During a phase of life where nothing practices consistency quite like the rent and stress, people often look at me crazy when I say sports are my life. Maybe not all of it, but a huge chunk. Far from an “expert” or “analyst,” sports remain an escape from the normal and an avenue to collectively invest worthwhile emotions into. Yet, what’s a man to do when the one nightmare replaying on a never-ending loop in their head is the product which has been the frequent source of unbridled joy?
June 18, 2013. Specifically, the night of June 18, 2013.
Game 6 of the NBA Finals was familiar territory. A “win-or-risk-living-the-rest-of-the-summer-in-exile” moment if there ever was one. It was yet another watershed moment in the career of LeBron James, and my fan hood. The past few two seasons were defined by them. There was Game 4 vs. Indy in 2012, Game 6 vs. Boston in 2012 and Game 7 vs. Indy in 2013. Despite the rings, the 40+ point games and the success, the thought of failure haunts more. For any basketball fan, Games 4 and 6 vs. Dallas in 2011 is forever burned into our memory banks for the same reasons but explicitly different reactions.
June 18 was literally hell on Earth. Seconds felt like minutes. Minutes like hours. Hours like weeks. My buddy Alex and I texted all day running through the possibilities. There was literally an e-mail typed to Gotty saying I’d be taking a month off to clear my head in the event the unthinkable happened. I know, foolish, but again, that’s how much I invest in sports. I make no apologies.
So when Game 6 actually tipped off that night, butterflies mutated into pirañas. So nervous and stressed by San Antonio’s halftime lead, I changed into a full suit and tie and sat Indian-style on the floor in silence not uttering a word. Candles were lit, too. Sick, I know. The lead was chipped to seven, still silent. Evaporated to four, still silent. LeBron’s headband exits the building (some “fans,” too), all hell breaks loose and the closest thing I’ve seen to a one man domination since Leon at the end of Above The Rim goes down, still silent.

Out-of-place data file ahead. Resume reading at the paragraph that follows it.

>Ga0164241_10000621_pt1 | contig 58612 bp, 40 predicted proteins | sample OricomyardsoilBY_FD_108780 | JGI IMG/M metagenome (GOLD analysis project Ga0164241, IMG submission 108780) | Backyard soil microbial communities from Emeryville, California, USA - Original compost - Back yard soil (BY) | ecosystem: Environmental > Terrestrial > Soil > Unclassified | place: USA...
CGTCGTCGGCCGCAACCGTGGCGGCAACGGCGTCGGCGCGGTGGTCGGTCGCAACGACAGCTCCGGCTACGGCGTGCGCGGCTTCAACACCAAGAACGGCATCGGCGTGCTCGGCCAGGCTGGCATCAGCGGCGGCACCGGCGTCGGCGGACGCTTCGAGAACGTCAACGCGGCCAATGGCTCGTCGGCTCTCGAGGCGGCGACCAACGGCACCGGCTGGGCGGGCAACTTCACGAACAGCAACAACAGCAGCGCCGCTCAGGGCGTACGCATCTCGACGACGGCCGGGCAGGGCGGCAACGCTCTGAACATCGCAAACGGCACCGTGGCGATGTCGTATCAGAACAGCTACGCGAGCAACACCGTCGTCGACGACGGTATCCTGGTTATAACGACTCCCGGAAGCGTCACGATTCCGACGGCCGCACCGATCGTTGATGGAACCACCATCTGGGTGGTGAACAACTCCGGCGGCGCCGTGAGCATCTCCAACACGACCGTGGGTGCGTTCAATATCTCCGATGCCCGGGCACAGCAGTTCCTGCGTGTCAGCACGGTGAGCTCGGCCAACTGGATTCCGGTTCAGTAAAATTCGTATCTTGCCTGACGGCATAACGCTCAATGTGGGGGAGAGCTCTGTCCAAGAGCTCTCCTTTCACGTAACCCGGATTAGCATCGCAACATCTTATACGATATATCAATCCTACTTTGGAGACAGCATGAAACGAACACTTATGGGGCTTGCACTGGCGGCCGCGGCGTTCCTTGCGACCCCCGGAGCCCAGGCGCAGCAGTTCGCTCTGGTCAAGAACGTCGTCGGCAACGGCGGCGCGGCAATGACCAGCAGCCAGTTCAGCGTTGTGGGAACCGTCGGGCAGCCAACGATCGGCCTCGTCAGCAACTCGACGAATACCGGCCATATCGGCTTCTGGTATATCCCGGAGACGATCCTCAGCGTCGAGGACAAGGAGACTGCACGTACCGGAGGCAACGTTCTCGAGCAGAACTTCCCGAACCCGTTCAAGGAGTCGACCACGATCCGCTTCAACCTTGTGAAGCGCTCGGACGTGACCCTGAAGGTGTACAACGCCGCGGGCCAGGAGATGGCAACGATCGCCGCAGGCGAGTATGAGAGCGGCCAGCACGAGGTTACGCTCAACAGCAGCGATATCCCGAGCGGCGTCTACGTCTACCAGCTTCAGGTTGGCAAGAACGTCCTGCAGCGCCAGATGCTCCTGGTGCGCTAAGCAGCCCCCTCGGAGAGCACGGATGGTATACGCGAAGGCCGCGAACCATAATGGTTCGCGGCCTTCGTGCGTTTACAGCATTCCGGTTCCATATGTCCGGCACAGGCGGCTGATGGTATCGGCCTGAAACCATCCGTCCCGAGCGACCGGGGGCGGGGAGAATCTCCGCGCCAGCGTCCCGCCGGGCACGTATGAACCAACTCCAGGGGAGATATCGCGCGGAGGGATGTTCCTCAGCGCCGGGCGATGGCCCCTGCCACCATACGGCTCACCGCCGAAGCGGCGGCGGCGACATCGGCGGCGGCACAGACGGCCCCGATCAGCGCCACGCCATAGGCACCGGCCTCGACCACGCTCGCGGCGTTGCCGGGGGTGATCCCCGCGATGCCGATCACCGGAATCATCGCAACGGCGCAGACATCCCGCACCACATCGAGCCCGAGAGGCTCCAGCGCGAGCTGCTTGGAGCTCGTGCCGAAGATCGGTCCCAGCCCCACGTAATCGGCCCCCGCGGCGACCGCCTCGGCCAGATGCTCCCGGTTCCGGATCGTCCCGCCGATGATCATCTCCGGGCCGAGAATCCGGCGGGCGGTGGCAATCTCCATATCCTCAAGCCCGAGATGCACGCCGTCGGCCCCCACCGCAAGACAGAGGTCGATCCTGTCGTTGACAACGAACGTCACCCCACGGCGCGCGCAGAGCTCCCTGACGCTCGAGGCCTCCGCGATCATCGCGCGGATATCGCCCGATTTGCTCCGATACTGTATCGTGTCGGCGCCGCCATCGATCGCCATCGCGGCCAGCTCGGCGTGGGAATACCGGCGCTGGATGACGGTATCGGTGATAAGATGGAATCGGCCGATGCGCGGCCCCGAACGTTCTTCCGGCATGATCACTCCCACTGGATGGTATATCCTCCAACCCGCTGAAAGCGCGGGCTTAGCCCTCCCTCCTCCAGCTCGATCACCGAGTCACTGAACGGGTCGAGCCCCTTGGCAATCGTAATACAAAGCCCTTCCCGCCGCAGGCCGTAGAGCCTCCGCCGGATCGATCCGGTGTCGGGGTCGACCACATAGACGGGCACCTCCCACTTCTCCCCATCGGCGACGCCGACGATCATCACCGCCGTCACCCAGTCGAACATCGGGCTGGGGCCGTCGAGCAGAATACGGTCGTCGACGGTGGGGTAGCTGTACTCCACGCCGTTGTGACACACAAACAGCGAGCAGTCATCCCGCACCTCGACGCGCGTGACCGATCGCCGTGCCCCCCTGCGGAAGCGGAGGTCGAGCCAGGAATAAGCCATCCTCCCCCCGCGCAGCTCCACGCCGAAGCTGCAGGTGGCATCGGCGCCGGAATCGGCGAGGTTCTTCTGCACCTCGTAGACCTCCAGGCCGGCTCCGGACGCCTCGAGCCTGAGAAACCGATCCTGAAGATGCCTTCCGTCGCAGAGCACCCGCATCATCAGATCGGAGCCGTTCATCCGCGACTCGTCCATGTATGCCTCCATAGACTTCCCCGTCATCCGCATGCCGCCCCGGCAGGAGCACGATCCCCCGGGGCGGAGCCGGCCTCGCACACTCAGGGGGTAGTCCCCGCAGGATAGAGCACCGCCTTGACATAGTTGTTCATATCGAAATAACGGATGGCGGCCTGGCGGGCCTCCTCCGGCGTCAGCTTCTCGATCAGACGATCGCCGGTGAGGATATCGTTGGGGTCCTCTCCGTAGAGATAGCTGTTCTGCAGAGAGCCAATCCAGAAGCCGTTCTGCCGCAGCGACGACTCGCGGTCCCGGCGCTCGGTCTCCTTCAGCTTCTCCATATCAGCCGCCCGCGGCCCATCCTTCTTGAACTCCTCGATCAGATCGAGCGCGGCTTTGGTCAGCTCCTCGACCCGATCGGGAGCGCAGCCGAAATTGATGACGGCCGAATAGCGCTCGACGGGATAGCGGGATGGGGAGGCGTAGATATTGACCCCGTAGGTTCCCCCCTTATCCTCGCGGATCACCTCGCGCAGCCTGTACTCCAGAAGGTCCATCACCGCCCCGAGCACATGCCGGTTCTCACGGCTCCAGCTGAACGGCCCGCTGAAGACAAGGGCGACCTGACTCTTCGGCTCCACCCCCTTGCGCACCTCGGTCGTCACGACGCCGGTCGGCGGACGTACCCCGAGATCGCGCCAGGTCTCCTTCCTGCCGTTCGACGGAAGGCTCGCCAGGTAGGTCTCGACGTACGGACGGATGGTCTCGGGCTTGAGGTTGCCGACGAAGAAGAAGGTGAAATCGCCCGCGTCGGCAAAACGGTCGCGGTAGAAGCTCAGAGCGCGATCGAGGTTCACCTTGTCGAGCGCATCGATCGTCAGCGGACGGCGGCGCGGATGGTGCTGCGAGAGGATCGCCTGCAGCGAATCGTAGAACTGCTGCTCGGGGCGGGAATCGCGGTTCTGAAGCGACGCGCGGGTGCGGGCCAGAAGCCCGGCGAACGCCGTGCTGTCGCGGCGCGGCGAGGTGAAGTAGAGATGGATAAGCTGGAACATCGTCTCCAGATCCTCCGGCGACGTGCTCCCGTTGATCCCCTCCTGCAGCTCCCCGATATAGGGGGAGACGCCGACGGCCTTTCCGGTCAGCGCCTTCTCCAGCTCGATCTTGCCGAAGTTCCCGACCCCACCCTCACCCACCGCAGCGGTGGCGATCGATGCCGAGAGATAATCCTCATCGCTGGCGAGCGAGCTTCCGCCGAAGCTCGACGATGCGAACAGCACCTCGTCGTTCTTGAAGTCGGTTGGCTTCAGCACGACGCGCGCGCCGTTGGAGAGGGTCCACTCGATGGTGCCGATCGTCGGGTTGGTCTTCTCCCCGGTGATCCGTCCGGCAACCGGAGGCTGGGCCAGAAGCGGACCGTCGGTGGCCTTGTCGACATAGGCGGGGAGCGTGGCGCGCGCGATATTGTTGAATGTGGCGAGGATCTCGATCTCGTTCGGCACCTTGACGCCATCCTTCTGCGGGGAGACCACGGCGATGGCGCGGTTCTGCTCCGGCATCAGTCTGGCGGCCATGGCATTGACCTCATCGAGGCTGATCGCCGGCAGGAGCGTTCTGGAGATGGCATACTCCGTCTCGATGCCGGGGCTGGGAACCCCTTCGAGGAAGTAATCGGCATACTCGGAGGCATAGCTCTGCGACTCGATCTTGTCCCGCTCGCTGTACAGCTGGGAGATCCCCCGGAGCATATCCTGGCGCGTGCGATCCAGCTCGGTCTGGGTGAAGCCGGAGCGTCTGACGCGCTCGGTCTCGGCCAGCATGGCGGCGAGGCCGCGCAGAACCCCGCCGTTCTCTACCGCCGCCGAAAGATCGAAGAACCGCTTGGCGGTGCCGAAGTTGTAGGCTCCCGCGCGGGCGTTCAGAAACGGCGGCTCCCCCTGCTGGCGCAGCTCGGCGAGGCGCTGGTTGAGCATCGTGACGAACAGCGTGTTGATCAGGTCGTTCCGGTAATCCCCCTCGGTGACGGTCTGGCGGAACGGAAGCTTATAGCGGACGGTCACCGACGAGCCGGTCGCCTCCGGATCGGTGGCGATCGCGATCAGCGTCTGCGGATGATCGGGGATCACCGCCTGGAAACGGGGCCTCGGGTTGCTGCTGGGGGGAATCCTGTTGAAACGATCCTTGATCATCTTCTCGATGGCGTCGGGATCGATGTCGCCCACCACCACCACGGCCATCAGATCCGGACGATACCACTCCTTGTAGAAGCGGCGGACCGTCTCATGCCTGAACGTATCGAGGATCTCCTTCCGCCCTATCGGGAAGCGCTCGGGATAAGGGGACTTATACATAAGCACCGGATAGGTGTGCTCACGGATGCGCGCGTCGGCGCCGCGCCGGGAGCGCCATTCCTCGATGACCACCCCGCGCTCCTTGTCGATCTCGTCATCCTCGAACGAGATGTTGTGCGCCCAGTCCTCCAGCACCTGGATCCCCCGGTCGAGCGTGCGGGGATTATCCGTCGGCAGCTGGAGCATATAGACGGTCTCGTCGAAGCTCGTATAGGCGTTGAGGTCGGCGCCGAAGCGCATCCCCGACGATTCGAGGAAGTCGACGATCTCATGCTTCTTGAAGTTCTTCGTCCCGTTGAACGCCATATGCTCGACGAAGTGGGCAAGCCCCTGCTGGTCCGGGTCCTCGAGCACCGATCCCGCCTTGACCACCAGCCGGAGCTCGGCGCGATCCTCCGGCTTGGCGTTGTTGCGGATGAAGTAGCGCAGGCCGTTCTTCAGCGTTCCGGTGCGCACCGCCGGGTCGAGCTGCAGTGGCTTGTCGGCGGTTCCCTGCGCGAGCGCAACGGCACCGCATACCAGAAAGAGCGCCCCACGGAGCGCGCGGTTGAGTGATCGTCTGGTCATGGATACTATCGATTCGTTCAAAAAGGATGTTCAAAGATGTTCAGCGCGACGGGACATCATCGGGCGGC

Then, “it” happened, which coincidentally is also around the time when the destinies of Gregg Popovich and myself intersected.
Pop doesn’t know me. That’s fine. I only know Pop through television and his hilariously terrifying and equally pointless between quarter interviews. I love the guy all the same for being a living icon not only in the world of coaching, but a leader of men in the sport I’d give my right pinky toe to actually be good at.
We all know the “it” being referring to, too. Before “it” however, my OG, Grant, from Atlanta, had been on the phone telling me how “LeBron ain’t sh*t” and “1 for 4 in the Finals is pathetic” and how “he’ll never be Kobe” and that he would never “let me live this down.” Then, LeBron launches a desperation three, Bosh grabs the rebound and literally – anyone who watched the game can vouch for this – these five thoughts raced through our heads in a matter of two seconds.
1. Oh shit.
2. They left Ray Allen open?!
3. Was he behind the line?
4. He was behind the line, wasn’t he?
5. Let me check Twitter.